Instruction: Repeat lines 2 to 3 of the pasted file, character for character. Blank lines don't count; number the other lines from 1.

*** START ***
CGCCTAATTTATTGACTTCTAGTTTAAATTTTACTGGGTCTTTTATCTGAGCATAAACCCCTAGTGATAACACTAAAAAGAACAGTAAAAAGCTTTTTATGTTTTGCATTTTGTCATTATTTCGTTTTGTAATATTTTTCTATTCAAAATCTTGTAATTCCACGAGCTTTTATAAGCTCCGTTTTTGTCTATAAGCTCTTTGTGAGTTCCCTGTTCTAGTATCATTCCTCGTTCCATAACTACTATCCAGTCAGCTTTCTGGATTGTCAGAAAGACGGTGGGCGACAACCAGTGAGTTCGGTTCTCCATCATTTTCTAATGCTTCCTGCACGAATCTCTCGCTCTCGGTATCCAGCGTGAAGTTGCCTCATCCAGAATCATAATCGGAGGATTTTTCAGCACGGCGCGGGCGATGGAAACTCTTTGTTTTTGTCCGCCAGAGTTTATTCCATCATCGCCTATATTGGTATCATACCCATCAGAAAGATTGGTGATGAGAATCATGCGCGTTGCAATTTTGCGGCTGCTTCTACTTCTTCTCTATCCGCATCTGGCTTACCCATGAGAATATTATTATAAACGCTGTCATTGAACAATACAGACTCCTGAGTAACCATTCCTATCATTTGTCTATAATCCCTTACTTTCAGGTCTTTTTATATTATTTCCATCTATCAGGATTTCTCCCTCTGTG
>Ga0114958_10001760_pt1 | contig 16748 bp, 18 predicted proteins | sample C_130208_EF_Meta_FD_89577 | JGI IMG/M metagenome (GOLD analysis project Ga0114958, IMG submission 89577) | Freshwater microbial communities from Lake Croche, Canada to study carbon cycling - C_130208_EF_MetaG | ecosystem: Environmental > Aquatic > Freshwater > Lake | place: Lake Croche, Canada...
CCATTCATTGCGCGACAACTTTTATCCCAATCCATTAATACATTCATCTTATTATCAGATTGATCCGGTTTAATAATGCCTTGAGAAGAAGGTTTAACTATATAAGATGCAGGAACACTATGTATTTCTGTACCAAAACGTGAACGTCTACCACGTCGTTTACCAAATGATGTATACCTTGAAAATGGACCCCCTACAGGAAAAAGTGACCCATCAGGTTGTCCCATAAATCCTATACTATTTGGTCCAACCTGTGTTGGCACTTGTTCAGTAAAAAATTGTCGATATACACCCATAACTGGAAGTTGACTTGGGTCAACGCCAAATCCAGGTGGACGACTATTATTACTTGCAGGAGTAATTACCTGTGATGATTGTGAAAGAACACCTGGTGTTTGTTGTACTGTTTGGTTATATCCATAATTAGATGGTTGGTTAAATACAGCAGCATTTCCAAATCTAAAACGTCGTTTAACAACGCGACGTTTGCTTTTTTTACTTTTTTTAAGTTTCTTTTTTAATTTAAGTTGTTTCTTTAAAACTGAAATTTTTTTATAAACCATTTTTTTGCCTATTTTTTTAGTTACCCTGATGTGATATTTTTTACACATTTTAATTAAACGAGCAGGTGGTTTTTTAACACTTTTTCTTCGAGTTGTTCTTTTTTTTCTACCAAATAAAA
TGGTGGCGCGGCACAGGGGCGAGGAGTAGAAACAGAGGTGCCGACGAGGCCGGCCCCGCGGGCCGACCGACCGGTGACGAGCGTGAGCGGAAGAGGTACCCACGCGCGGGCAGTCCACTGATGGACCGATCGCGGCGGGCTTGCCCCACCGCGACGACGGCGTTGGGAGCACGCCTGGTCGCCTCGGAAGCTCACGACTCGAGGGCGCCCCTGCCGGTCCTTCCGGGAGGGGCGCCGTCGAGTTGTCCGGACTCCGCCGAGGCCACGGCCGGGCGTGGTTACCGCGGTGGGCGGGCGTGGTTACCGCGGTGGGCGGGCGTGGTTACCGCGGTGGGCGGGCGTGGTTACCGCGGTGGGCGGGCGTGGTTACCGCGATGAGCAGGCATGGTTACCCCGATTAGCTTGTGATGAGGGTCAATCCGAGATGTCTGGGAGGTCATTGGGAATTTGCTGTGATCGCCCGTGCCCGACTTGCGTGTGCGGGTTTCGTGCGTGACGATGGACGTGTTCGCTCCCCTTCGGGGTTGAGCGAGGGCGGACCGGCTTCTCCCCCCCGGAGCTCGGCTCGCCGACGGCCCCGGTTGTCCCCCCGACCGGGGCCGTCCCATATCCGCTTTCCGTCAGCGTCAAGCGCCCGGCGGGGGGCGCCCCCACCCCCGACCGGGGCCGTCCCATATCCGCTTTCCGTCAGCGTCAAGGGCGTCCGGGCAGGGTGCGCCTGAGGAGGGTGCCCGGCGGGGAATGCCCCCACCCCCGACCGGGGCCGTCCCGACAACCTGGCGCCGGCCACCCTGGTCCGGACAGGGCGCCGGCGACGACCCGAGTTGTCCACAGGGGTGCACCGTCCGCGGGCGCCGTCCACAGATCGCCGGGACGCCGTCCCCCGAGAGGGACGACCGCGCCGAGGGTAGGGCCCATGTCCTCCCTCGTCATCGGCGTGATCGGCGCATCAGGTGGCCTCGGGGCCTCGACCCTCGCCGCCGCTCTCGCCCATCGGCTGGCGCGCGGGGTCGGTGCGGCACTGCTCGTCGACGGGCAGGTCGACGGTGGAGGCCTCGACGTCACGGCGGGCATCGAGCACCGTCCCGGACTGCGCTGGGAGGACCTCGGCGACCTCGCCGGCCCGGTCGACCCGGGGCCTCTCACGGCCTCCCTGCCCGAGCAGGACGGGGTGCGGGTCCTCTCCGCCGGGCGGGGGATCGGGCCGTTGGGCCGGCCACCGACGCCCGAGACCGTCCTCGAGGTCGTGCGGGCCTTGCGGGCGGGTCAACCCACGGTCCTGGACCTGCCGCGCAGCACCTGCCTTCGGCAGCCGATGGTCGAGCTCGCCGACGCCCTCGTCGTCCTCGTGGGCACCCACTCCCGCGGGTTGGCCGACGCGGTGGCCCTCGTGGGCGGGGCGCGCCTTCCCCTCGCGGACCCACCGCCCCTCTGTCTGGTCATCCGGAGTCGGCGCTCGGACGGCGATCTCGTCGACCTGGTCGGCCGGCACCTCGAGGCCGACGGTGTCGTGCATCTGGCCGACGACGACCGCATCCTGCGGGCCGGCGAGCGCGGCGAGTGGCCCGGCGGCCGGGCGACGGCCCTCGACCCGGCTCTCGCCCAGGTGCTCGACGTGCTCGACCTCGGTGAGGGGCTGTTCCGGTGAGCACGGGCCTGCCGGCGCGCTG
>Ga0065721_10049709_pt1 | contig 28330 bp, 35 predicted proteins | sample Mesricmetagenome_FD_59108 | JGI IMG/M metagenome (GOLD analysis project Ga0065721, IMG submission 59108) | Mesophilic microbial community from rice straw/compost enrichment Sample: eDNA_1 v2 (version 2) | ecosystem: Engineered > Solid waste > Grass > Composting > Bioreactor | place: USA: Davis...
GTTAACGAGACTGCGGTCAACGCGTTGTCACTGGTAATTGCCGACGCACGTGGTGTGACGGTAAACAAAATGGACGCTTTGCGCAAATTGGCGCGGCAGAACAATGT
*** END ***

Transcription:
>Ga0114958_10001760_pt1 | contig 16748 bp, 18 predicted proteins | sample C_130208_EF_Meta_FD_89577 | JGI IMG/M metagenome (GOLD analysis project Ga0114958, IMG submission 89577) | Freshwater microbial communities from Lake Croche, Canada to study carbon cycling - C_130208_EF_MetaG | ecosystem: Environmental > Aquatic > Freshwater > Lake | place: Lake Croche, Canada...
CCATTCATTGCGCGACAACTTTTATCCCAATCCATTAATACATTCATCTTATTATCAGATTGATCCGGTTTAATAATGCCTTGAGAAGAAGGTTTAACTATATAAGATGCAGGAACACTATGTATTTCTGTACCAAAACGTGAACGTCTACCACGTCGTTTACCAAATGATGTATACCTTGAAAATGGACCCCCTACAGGAAAAAGTGACCCATCAGGTTGTCCCATAAATCCTATACTATTTGGTCCAACCTGTGTTGGCACTTGTTCAGTAAAAAATTGTCGATATACACCCATAACTGGAAGTTGACTTGGGTCAACGCCAAATCCAGGTGGACGACTATTATTACTTGCAGGAGTAATTACCTGTGATGATTGTGAAAGAACACCTGGTGTTTGTTGTACTGTTTGGTTATATCCATAATTAGATGGTTGGTTAAATACAGCAGCATTTCCAAATCTAAAACGTCGTTTAACAACGCGACGTTTGCTTTTTTTACTTTTTTTAAGTTTCTTTTTTAATTTAAGTTGTTTCTTTAAAACTGAAATTTTTTTATAAACCATTTTTTTGCCTATTTTTTTAGTTACCCTGATGTGATATTTTTTACACATTTTAATTAAACGAGCAGGTGGTTTTTTAACACTTTTTCTTCGAGTTGTTCTTTTTTTTCTACCAAATAAAA